See the MCE 2005 Quicktime movie
MCE 2005 Recap
by Veda Lewis
Okay, so Rick Myslewski, editor of MacAddict magazine, was up front about it when he admitted at the Mac Computer Expo (MCE) keynote that he spends more time with his computer than his spouse. How many of us would be so honest? That comment came during a session where he and authors Tom Negrino and Dori Smith were pointing out the pros and cons of switching from a PC to a Mac. The aesthetics of the Mac were a big point with Myslewski, given the great amount of time we spend with our machines.
Hundreds of Mac and PC users made the trip to Santa Rosa Junior College (SRJC), to listen to speakers and check out vendors with the latest and greatest in software, hardware, publications, and accessories for the Mac, PC, iPod and beyond. Co-hosted by the North Coast Mac Users Group (NCMUG) and SRJC's Computer Information Sciences department, the event claims to be the largest of its kind in Northern California, outside of Macworld that is.
This year's theme was "Switch to Tiger". Several of the free workshops held throughout the day focused on the advantages of Tiger, Apple's latest operating system.
The keynote speakers gave fascinating insight into their views on the future of the Mac. They discussed the impact of the new Intel chips coming in Macs. Look for the Rosetta translator to slow down older non-native applications and drive some programmers crazy as they will be required to make significant programming upgrades to keep up. Meanwhile, Apple will be doing all it can to make it difficult, if not impossible to run OS X on standard, dirt cheap Intel boxes. Long distance Airport systems are in the wings (20 miles?). But I digress, you can find out more about what's happening with Apple by reading other articles. This piece is about MCE.
Smooth is the operative word this year. It was the 13th year the event has taken place in its conversion from a swap meet to a vendor expo with free workshops by respected experts such as Photoshop master Bert Monroy. The MCE committee meets for months planning this event. The networking skills of event planner Lorene Romero, NCMUG president and principal of Sharp Tongued Consulting, guided the group to a great mix of vendors who have an opportunity to sell product and get noticed in the Northern California Mac Users community.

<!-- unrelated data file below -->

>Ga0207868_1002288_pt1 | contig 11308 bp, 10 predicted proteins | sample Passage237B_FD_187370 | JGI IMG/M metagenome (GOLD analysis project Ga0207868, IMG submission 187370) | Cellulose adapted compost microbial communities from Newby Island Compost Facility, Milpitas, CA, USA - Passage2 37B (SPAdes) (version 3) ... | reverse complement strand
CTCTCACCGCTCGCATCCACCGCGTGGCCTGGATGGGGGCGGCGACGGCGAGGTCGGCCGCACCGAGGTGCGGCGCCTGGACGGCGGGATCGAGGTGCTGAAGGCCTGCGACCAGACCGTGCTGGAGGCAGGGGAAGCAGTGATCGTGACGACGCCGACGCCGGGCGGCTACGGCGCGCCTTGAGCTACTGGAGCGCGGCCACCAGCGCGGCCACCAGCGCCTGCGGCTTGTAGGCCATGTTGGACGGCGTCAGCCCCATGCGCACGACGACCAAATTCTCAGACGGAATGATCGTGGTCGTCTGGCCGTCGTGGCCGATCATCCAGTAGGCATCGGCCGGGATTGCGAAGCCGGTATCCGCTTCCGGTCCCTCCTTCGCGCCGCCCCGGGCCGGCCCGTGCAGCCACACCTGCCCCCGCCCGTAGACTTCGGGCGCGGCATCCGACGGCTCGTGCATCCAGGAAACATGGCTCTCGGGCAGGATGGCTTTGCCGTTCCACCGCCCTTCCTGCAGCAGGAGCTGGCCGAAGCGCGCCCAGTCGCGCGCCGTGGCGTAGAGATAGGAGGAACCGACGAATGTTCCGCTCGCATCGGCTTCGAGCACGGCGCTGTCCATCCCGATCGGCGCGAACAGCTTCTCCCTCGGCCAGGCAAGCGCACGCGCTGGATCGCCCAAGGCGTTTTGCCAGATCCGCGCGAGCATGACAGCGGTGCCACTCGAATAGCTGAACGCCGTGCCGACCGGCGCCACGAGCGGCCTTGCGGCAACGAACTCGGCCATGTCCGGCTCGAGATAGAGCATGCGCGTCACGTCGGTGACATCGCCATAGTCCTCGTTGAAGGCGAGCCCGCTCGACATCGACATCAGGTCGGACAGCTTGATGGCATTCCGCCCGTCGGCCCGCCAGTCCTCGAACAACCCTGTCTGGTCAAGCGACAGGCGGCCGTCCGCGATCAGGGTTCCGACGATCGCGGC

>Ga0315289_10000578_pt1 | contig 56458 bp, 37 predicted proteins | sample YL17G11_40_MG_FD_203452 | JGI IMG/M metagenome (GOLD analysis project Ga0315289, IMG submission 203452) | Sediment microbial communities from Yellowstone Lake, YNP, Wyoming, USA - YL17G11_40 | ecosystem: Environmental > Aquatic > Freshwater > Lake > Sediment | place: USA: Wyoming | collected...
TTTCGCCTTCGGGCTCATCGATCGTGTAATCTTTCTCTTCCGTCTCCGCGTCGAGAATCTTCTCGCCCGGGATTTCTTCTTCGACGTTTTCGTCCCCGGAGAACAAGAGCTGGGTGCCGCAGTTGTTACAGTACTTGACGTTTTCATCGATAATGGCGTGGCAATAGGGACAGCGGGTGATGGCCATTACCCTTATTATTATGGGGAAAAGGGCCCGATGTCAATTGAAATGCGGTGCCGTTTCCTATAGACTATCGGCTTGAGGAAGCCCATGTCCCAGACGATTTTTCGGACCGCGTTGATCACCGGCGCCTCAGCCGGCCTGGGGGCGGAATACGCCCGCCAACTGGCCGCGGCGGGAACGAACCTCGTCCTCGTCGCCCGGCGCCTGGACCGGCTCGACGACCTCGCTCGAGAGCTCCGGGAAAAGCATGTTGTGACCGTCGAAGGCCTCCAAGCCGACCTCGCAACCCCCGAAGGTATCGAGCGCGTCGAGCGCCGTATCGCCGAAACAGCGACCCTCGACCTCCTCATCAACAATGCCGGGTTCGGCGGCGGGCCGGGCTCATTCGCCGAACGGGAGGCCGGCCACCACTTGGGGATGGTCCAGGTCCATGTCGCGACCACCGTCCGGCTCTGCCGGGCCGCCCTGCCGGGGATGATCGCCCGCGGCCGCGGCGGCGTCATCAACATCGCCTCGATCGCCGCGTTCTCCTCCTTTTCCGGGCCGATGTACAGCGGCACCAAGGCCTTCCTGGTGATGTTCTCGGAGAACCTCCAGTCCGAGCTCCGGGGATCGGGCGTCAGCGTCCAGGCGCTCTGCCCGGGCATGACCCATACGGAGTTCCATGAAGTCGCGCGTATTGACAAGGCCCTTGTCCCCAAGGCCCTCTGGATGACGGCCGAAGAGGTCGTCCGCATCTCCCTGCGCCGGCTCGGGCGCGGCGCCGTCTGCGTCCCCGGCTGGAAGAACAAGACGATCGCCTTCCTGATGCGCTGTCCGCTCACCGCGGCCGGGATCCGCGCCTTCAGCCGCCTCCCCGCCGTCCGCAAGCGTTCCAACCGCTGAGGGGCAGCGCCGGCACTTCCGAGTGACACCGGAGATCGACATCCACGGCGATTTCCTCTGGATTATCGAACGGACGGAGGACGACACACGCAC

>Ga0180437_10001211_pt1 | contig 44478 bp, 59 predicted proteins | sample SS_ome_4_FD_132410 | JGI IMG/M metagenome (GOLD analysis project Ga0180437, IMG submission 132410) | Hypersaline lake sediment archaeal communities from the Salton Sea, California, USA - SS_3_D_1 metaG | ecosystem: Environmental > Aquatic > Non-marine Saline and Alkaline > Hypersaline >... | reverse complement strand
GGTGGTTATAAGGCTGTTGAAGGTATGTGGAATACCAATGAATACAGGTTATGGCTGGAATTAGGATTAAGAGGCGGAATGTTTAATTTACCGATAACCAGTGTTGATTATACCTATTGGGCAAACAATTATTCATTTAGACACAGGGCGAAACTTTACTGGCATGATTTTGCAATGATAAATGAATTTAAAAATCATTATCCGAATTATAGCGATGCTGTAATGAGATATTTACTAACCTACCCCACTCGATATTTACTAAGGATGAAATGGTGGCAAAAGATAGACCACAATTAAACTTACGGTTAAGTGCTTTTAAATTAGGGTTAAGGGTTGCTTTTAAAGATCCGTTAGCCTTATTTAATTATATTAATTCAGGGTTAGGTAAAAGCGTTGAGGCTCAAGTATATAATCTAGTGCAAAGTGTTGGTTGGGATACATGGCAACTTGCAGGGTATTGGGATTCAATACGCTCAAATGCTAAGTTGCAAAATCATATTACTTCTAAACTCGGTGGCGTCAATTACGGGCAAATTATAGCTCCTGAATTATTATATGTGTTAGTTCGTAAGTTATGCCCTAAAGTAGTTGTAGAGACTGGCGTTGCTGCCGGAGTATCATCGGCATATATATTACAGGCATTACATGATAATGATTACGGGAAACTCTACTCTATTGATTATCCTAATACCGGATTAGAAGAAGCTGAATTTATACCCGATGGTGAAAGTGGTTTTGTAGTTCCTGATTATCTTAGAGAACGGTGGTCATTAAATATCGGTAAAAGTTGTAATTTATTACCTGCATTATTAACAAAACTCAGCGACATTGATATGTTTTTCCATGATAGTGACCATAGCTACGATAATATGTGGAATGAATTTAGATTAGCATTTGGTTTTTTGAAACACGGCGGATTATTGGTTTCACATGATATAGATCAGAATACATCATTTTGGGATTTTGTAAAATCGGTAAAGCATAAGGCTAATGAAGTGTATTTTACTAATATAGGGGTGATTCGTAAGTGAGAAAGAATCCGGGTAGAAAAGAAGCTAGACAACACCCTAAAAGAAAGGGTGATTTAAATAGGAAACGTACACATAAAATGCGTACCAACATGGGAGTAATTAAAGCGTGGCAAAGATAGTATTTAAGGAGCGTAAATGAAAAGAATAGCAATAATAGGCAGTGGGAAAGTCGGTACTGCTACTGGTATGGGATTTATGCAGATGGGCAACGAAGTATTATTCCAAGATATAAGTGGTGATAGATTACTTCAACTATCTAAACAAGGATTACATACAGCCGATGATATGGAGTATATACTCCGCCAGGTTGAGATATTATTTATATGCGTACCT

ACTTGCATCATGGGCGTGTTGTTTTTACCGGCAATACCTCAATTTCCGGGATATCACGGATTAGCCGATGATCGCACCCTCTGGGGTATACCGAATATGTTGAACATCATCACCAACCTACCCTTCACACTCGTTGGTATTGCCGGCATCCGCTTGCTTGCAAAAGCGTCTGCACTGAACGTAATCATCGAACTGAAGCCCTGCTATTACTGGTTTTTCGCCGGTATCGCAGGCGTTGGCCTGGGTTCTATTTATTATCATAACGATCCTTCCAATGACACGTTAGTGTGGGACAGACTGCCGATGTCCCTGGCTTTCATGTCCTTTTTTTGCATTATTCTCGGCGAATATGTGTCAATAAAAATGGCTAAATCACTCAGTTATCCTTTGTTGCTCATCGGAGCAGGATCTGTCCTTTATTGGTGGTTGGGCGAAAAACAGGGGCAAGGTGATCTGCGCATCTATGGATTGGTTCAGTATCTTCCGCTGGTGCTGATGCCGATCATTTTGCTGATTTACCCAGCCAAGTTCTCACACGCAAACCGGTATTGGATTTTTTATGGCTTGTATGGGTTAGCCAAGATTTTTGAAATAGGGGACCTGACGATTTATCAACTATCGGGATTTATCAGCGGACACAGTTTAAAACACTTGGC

Kris Kuevler, of Talking Fingers, a company that has written software to help children learn to read since the Apple IIe came out, showed off their current product that is running on OS X. Janice Wendt, of nik multimedia found this year's attendees had more interest in editing and actually printing their photographs than in past years. "We're losing a part of our history.", she stated, explaining that for awhile, people got caught up in taking hundreds of photos that just sit on their hard drives, or the hard drives of their family and friends. These can be lost when hard drives fail, or a computer is stolen. This may be the beginning of a new phase in the digital community, returning to leaving a legacy.
The SRJC cafeteria held about 40 vendors while three different workshop/presentations took place in nearby rooms. The talks, usually running about 45 minutes, to 90 minutes for the keynote panel, allowed people plenty of time to visit the show floor. As an attraction for visitors and a fundraiser for its outreach program, NCMUG held an all-day raffle. An iPod-Shuffle was raffled off each hour, along with lots of books, hardware, and software donated by the vendors.